“Their proponents call these statutes Stand Your Ground laws. But, ‘Shoot First’ and ‘Kill At Will’ (labels for such) laws are far more accurate and persuasive. If a phrase such as ‘Stand Your Ground’ laws gains broad usage among both proponents and the media, we may need to use it as a reference point. But, we should quickly shift to language that positions our argument more persuasively.”
And then the authors add, “Another phrase that we should avoid whenever possible is ‘duty to retreat.’ It may be an established legal principle, but in the public square, it sounds weak and hard to defend.”
Hmm. Could that possibly be because it is “weak and hard to defend”?
INDEED, THAT WEASEL-WORDING in the face of established public opinion goes a long way to explain something that the Wall Street Journal’s James Taranto, complier of the popular feature, “Best of the Web Today,” noted in his Aug. 8 column in a segment appropriately titled, “Shot to the Heart.”
After describing the report’s focus on emotional appeals at the expense of facts, Taranto said this about anti-gunners’ efforts after Newtown: “There’s no question that the (guide) describes with great accuracy the approach Obama and his fellow antigun zealots took … (but) the campaign proved remarkably ineffective.”
As he noted, “A few states — Colorado, Connecticut, Maryland, New York — enacted new antigun laws amid the post-Newtown panic. But it was hardly a national trend: Democratic Party dominance of state government was a necessary condition. On Capitol Hill, the big gun-control effort ended with a whimper in April, as even the mildest measures failed to win approval in the Democratic Senate.”
Taranto concluded, “Obama was genuinely furious when he appeared in the Rose Garden in April and raged impotently against the Senate for thwarting his efforts. No doubt the president was, as the monograph advises, trying to manipulate others by playing on their emotional weakness. He ended up playing on his own weakness instead.”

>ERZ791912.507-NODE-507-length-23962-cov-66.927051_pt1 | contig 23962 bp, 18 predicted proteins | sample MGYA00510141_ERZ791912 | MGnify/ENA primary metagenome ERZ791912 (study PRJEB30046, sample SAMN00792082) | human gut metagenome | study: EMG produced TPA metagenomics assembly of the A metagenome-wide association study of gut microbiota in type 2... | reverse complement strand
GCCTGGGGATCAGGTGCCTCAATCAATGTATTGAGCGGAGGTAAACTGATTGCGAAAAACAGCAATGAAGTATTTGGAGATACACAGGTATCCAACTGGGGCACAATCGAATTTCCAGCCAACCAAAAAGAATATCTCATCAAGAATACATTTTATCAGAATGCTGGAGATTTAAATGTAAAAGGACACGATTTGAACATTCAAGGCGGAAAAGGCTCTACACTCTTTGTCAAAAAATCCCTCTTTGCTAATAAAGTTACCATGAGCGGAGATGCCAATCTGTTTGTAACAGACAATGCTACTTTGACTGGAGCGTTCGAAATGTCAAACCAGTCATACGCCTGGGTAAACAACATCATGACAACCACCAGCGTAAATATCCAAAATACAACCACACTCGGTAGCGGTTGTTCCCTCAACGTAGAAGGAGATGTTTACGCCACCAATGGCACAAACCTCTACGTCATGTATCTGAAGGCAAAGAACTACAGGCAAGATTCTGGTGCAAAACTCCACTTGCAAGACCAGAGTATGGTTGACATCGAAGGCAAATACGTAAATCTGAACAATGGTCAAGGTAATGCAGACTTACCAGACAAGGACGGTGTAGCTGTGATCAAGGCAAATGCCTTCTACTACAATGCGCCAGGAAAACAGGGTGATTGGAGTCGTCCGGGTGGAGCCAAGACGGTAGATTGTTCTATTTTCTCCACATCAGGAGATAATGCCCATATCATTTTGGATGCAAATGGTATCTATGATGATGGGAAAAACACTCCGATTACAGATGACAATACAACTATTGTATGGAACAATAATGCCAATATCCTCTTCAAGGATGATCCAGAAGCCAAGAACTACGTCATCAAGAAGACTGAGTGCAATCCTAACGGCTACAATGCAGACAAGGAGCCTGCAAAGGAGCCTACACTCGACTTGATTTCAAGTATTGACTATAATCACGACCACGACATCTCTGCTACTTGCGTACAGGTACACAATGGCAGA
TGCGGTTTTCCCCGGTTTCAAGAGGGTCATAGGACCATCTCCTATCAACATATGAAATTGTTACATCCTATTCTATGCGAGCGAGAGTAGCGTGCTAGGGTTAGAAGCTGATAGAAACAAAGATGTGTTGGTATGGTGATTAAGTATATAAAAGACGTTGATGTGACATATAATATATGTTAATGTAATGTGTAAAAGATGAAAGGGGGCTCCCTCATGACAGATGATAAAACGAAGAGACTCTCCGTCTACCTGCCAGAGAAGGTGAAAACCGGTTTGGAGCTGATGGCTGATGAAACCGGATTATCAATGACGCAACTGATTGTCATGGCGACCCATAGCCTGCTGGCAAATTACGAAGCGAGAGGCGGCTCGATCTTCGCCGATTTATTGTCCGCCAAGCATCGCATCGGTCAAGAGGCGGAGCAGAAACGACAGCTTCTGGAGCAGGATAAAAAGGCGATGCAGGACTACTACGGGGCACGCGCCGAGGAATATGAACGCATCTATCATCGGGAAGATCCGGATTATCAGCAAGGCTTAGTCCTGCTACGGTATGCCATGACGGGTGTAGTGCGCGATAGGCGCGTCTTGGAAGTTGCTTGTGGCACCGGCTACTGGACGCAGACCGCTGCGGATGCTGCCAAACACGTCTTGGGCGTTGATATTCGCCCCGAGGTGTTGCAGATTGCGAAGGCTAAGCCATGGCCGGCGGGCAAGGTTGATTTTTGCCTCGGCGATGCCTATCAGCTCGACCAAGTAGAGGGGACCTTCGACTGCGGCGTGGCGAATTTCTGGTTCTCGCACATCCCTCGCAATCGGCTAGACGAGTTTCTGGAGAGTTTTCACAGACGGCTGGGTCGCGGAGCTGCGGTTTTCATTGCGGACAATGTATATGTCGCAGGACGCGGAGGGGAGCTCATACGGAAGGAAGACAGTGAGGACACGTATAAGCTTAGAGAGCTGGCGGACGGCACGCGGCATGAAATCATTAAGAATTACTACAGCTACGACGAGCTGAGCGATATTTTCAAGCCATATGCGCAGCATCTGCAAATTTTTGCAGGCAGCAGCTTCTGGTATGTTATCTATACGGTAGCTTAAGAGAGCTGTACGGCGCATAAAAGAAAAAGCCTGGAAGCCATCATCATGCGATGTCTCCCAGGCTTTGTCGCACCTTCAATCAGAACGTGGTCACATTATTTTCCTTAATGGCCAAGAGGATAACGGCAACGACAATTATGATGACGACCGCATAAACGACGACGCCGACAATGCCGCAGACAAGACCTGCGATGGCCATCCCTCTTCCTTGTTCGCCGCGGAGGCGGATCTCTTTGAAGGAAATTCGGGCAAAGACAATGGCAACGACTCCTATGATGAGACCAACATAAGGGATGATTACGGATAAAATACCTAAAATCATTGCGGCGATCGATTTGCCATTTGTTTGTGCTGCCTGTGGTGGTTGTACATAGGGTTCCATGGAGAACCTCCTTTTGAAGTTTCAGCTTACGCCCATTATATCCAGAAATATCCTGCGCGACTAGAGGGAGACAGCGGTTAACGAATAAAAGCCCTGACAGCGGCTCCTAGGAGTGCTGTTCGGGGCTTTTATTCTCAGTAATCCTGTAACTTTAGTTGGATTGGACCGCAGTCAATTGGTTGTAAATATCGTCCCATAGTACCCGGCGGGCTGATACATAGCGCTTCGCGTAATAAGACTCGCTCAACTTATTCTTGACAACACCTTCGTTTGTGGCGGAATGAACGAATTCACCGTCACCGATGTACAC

So when the authors of this guide caution their readers that most Americans will disagree with them in a factual debate, it looks like that’s the one part of their paper that everyone can agree is accurate.
IN A FINAL NOTE, the weakness of the anti-gunners’ effort was displayed recently in a couple of places.
The first was a column by Charles Cooke on National Review Online on Aug. 13. Headlined “Mayors Against Bloomberg’s Bombast,” the column says that the group founded by New York Mayor Michael Bloomberg to press for more restrictions on gun rights, named “Mayors Against Illegal Guns,” has lost about 50 mayors from its list of backers who found its aims went far beyond controlling unlawful weapons.
Typical of them is Lawrence Morrissey, mayor of Rockford, Ill., who left because “I took the name for what it said — against illegal guns. But as the original meaning swayed, it was no longer in line with my beliefs.”
Mayor Bob Scott of Sioux City, Iowa, said he left because “They’re not just against illegal guns, they’re against all guns.” And Mayor Donnalee Lozeau said she told Bloomberg, “You’re Mayors Against Illegal Guns; you’re not Mayors for Gun Control!”
But they are, and people are beginning to realize that the name was chosen for emotional impact, not factual accuracy, exactly as the Democratic activists’ report suggested.
As the Manchester Union Leader suggested in an editorial, calling the group “Liberal Mayors Against the Second Amendment” would be a far more accurate title.
And its campaigns, linked as they are to a mayor known as “Nanny Bloomberg” and who is widely considered an interfering killjoy due to his anti-soft-drink and anti-fast-food campaigns, have been known to backfire.
Sen. Mark Pryor, D-Ark., who was criticized by the group for voting against his own party to defeat the Senate gun-control measure, responded with a defiant ad defending his “no” vote and saying, “No one from New York or Washington tells me what to do.”
SECOND, CONSIDER THE following poll result: On Aug. 8, the same day Bedard’s column appeared in the Examiner, Rasmussen reported that a poll conducted on Aug. 4-5 disclosed that “62 percent (of Americans) would feel safer if their child attended school with an armed guard.”
And whose idea was it, after Newtown, to mandate such guards for schools? Wayne LaPierre took immense media and political grief for making such a proposal, saying it was the one useful step that would make a difference in protecting our children.
By the way, LaPierre is the executive director of the NRA. And two-thirds of Americans think he was right.
It certainly seems as though those who would follow the activists’ agenda have a considerable uphill battle to fight.
M.D. Harmon, a retired journalist and military officer, is a free-lance writer and speaker. He can be contacted at: firstname.lastname@example.org